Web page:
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Welcome to the site.

I second Rad on the suggestion to go to the woods and have them cut their own. This would make a fun outing and get them a good hiking stick at the same time. I went out this weekend with my daughter to look for sticks. (It's a good time right now because the sticks have less sap). We found some good dogwoods and Osage Orange. I also found a small persimmon with a vine wrapped around it and it has the makings of another snake stick. These will need to dry for a while before I work on them but you don't have to let them dry out. I've made a few from green wood that I still use even though they developed a few cracks over the years. Still quite functional.

If you want to buy something ready made, you might try a farm supply store and look for good hardwood handles for hoes or shovels. We have a perpetual flea market where I live that always has a few vendors selling hardwood handles for everything from hoes, to picks to axes to hammers.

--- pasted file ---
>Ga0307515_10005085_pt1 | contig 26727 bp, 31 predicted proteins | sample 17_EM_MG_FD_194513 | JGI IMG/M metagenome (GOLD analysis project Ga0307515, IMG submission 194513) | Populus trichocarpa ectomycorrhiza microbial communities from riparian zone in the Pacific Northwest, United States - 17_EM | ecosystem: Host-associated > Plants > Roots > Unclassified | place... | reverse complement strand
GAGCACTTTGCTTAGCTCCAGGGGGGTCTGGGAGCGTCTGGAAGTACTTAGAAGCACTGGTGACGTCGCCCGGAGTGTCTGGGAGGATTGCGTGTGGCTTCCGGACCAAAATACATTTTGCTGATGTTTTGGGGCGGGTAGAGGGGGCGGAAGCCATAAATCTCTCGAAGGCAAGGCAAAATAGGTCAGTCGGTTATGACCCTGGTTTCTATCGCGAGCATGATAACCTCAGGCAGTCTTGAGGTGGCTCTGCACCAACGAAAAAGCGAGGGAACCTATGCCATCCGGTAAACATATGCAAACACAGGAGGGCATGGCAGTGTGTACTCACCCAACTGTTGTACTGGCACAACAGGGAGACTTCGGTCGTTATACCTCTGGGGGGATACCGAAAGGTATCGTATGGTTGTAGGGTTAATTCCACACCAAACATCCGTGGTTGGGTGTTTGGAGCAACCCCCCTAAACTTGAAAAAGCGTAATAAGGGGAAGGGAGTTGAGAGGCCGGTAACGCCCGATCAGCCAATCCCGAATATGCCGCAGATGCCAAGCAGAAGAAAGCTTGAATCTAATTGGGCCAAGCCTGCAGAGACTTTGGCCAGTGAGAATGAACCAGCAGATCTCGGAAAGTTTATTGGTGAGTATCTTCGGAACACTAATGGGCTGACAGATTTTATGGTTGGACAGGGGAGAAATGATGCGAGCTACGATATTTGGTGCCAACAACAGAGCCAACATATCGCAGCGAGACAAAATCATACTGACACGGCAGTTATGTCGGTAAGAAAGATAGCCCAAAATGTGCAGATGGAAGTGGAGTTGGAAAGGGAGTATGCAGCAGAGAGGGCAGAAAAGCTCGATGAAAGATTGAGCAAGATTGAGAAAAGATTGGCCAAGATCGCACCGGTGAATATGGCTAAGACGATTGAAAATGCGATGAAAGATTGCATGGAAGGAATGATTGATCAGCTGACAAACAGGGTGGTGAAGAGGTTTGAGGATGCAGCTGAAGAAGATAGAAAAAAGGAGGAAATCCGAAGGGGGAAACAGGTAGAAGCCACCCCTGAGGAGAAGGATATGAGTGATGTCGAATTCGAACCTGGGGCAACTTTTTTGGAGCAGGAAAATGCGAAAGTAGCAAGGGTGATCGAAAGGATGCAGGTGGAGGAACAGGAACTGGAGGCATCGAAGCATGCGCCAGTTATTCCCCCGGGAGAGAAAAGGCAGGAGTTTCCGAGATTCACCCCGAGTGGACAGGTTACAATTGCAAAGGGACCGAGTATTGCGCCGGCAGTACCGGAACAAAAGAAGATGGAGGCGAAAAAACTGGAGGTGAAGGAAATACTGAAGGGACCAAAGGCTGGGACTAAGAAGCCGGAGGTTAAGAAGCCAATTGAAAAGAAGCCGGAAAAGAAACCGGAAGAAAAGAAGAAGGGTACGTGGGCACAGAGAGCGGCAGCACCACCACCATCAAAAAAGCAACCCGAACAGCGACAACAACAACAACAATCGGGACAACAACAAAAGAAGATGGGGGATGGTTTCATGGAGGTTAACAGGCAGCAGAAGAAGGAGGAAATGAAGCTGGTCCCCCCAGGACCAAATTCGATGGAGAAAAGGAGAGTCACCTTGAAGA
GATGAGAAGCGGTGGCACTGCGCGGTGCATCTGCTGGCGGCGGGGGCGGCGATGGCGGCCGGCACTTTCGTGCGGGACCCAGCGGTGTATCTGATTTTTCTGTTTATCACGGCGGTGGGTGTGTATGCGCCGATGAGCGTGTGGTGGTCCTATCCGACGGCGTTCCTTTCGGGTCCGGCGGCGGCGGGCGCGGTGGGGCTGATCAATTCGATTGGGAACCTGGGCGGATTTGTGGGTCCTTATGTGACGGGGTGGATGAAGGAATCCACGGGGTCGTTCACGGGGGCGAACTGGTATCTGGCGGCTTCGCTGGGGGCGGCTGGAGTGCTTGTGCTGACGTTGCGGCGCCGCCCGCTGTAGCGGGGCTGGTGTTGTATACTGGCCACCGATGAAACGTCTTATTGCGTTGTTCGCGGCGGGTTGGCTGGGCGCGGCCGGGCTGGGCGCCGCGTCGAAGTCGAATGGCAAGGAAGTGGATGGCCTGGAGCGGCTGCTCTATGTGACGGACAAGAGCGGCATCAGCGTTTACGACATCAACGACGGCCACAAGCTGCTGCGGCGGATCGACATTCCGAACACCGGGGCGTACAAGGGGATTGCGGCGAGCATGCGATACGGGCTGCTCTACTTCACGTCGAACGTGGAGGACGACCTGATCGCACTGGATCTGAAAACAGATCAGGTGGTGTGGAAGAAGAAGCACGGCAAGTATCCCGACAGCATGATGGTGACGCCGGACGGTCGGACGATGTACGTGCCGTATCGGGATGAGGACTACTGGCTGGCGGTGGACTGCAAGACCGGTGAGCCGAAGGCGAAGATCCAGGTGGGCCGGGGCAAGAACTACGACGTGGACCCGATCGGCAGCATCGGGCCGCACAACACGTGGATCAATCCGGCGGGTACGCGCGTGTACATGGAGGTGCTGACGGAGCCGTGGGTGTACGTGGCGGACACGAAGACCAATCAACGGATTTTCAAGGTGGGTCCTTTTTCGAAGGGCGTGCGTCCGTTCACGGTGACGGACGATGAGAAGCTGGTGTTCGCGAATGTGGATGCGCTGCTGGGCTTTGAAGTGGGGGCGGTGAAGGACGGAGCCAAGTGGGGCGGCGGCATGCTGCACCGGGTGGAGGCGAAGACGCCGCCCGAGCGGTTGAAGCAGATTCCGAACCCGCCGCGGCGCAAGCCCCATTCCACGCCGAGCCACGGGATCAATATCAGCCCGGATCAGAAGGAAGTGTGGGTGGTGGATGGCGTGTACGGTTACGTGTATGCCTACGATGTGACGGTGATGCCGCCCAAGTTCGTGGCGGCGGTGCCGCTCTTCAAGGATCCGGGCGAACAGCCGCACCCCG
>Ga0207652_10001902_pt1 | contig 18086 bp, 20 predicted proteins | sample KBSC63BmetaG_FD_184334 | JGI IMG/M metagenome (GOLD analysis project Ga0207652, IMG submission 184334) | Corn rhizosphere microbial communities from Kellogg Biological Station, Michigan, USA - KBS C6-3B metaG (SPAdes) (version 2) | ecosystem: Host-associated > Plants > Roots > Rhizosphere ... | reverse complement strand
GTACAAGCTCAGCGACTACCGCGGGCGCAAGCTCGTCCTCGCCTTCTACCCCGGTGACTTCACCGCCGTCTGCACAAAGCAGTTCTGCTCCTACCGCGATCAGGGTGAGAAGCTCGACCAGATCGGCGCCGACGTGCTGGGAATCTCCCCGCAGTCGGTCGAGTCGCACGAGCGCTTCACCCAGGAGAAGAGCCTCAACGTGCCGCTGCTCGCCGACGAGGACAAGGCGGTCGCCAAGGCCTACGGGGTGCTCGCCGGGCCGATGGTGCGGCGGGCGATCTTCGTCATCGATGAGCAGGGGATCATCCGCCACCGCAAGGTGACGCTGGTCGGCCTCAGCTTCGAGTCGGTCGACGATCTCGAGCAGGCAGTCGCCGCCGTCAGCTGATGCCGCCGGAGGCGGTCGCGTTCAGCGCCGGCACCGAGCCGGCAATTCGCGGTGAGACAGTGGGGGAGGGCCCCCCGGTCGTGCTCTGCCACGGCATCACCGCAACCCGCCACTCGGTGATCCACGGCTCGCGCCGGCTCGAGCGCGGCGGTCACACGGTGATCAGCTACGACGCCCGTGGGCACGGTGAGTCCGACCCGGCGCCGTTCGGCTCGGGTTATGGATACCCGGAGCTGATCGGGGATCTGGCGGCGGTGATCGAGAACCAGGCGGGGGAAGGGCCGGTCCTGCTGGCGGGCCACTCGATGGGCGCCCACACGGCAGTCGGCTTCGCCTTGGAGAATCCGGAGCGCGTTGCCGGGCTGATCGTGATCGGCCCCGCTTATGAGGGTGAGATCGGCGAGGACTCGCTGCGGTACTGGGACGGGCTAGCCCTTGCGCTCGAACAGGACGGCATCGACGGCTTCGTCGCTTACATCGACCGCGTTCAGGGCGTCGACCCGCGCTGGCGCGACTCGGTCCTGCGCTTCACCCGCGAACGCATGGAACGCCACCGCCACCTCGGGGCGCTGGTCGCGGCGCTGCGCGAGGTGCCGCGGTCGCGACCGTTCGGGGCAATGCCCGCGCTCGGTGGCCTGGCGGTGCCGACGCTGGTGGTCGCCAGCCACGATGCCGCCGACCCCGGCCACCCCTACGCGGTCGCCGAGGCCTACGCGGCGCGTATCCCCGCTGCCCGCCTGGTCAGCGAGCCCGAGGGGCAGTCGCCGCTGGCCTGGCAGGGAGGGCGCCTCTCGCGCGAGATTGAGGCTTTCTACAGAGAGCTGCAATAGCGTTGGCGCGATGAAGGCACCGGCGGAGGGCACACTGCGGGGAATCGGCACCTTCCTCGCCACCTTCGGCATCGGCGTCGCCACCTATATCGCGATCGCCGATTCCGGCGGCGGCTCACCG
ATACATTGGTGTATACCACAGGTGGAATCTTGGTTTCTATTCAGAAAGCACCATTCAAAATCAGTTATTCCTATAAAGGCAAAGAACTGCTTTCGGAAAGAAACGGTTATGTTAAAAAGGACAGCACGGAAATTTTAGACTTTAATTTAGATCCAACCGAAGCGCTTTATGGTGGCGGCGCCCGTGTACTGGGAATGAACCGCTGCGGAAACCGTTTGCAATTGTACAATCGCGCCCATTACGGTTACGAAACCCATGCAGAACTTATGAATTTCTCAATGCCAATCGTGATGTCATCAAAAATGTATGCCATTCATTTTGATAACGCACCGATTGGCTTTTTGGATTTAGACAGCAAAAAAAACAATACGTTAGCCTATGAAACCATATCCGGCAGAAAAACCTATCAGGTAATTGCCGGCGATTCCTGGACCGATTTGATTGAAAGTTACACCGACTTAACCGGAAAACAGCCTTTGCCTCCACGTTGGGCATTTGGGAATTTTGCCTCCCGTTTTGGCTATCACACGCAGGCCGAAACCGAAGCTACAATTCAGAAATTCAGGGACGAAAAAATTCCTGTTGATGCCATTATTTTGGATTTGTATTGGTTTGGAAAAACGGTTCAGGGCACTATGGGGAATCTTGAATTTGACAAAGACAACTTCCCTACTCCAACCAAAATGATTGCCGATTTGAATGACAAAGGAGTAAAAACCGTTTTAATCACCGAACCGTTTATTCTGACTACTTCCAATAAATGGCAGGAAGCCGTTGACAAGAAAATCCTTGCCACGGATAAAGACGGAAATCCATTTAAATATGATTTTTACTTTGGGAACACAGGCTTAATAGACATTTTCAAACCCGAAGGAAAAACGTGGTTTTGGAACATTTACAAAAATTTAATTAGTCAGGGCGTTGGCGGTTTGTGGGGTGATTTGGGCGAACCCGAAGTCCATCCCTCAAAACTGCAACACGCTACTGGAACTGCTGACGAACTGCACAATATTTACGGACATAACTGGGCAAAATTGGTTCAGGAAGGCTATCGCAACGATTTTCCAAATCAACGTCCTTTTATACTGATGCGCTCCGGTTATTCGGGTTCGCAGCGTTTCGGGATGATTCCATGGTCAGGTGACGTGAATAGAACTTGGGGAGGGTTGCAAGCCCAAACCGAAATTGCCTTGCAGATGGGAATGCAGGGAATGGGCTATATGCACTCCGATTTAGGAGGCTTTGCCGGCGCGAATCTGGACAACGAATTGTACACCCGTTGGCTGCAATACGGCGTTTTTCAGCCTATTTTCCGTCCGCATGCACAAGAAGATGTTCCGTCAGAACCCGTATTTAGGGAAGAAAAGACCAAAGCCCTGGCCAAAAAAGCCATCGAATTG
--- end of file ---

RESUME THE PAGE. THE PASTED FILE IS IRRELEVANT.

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Discussion Starter · #6 ·
Thank you for your reponses ! We live in southern california, so to get to the woods is a few hours drive for us. Our local terrain is chapparal. Plus with (30) 1-5th graders, I think for this project its best to supply them with a stick to start. JJireh, I will contact Kentucky Walking sticks. Thx Again. Kind Regards, Clay
 

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Thank you for this thread.

1. The link to the guy who supports scouting is useful.
2. As a geologist, I now have ideas for a future stick that incorporates measuring marks which I can use to measure outcropping "beds" or layers of rock hen I go on educational field trips.